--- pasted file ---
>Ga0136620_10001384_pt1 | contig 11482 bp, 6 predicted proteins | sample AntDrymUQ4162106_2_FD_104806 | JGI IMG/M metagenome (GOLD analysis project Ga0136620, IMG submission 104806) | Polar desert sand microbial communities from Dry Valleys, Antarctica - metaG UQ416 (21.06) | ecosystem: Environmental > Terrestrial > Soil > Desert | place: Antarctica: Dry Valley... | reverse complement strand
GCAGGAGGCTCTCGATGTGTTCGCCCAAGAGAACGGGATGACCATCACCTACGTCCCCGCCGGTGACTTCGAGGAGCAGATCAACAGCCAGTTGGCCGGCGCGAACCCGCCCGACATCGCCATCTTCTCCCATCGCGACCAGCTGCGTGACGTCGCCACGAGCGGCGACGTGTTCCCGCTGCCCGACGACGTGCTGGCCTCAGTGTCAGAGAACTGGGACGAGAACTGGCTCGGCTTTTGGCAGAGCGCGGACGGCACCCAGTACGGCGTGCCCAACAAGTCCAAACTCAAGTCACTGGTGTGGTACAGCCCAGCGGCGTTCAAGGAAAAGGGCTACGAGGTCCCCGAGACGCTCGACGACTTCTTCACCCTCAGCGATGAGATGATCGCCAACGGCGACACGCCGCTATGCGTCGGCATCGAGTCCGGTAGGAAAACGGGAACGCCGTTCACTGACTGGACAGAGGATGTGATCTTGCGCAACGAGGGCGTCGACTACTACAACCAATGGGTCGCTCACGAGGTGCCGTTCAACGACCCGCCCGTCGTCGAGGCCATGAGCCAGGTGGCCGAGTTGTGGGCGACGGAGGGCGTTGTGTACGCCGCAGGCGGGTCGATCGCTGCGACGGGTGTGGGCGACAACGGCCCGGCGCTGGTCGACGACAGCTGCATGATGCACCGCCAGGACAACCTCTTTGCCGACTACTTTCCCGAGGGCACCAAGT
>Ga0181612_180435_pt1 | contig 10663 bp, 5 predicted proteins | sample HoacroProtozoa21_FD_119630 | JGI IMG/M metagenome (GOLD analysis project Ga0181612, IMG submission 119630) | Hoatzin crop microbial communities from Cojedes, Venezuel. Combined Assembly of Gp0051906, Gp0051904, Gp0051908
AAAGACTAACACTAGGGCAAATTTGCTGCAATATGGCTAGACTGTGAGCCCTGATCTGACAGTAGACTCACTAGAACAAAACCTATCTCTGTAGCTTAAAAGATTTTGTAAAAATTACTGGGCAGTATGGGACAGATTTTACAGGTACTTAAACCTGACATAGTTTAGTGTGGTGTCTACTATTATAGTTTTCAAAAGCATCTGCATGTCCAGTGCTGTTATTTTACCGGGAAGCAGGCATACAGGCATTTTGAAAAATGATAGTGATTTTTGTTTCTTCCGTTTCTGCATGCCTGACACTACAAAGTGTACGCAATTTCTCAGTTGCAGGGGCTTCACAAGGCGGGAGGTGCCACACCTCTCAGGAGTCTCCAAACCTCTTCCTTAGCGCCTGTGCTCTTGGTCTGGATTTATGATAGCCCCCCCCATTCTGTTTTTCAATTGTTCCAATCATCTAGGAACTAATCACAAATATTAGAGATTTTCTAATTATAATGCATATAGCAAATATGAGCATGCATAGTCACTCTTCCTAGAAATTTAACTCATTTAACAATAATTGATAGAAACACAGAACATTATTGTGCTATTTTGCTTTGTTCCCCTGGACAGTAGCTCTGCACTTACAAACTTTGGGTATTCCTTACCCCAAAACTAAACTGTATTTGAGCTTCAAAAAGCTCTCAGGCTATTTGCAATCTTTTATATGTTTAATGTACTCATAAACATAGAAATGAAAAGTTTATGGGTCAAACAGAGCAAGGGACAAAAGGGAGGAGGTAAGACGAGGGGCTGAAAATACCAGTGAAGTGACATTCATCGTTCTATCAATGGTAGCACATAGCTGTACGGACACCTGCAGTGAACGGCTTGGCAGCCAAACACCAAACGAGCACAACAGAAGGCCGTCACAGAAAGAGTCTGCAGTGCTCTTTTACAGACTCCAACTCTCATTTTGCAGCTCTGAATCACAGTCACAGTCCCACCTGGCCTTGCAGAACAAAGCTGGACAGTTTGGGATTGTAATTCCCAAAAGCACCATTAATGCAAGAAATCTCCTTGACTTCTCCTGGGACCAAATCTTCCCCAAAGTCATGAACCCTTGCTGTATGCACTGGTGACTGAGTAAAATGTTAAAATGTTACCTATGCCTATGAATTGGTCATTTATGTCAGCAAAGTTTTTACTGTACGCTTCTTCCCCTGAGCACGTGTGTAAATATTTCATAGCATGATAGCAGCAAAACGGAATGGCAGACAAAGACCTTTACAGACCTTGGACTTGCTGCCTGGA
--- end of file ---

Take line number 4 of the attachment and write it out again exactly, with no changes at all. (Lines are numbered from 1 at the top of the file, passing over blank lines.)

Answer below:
AAAGACTAACACTAGGGCAAATTTGCTGCAATATGGCTAGACTGTGAGCCCTGATCTGACAGTAGACTCACTAGAACAAAACCTATCTCTGTAGCTTAAAAGATTTTGTAAAAATTACTGGGCAGTATGGGACAGATTTTACAGGTACTTAAACCTGACATAGTTTAGTGTGGTGTCTACTATTATAGTTTTCAAAAGCATCTGCATGTCCAGTGCTGTTATTTTACCGGGAAGCAGGCATACAGGCATTTTGAAAAATGATAGTGATTTTTGTTTCTTCCGTTTCTGCATGCCTGACACTACAAAGTGTACGCAATTTCTCAGTTGCAGGGGCTTCACAAGGCGGGAGGTGCCACACCTCTCAGGAGTCTCCAAACCTCTTCCTTAGCGCCTGTGCTCTTGGTCTGGATTTATGATAGCCCCCCCCATTCTGTTTTTCAATTGTTCCAATCATCTAGGAACTAATCACAAATATTAGAGATTTTCTAATTATAATGCATATAGCAAATATGAGCATGCATAGTCACTCTTCCTAGAAATTTAACTCATTTAACAATAATTGATAGAAACACAGAACATTATTGTGCTATTTTGCTTTGTTCCCCTGGACAGTAGCTCTGCACTTACAAACTTTGGGTATTCCTTACCCCAAAACTAAACTGTATTTGAGCTTCAAAAAGCTCTCAGGCTATTTGCAATCTTTTATATGTTTAATGTACTCATAAACATAGAAATGAAAAGTTTATGGGTCAAACAGAGCAAGGGACAAAAGGGAGGAGGTAAGACGAGGGGCTGAAAATACCAGTGAAGTGACATTCATCGTTCTATCAATGGTAGCACATAGCTGTACGGACACCTGCAGTGAACGGCTTGGCAGCCAAACACCAAACGAGCACAACAGAAGGCCGTCACAGAAAGAGTCTGCAGTGCTCTTTTACAGACTCCAACTCTCATTTTGCAGCTCTGAATCACAGTCACAGTCCCACCTGGCCTTGCAGAACAAAGCTGGACAGTTTGGGATTGTAATTCCCAAAAGCACCATTAATGCAAGAAATCTCCTTGACTTCTCCTGGGACCAAATCTTCCCCAAAGTCATGAACCCTTGCTGTATGCACTGGTGACTGAGTAAAATGTTAAAATGTTACCTATGCCTATGAATTGGTCATTTATGTCAGCAAAGTTTTTACTGTACGCTTCTTCCCCTGAGCACGTGTGTAAATATTTCATAGCATGATAGCAGCAAAACGGAATGGCAGACAAAGACCTTTACAGACCTTGGACTTGCTGCCTGGA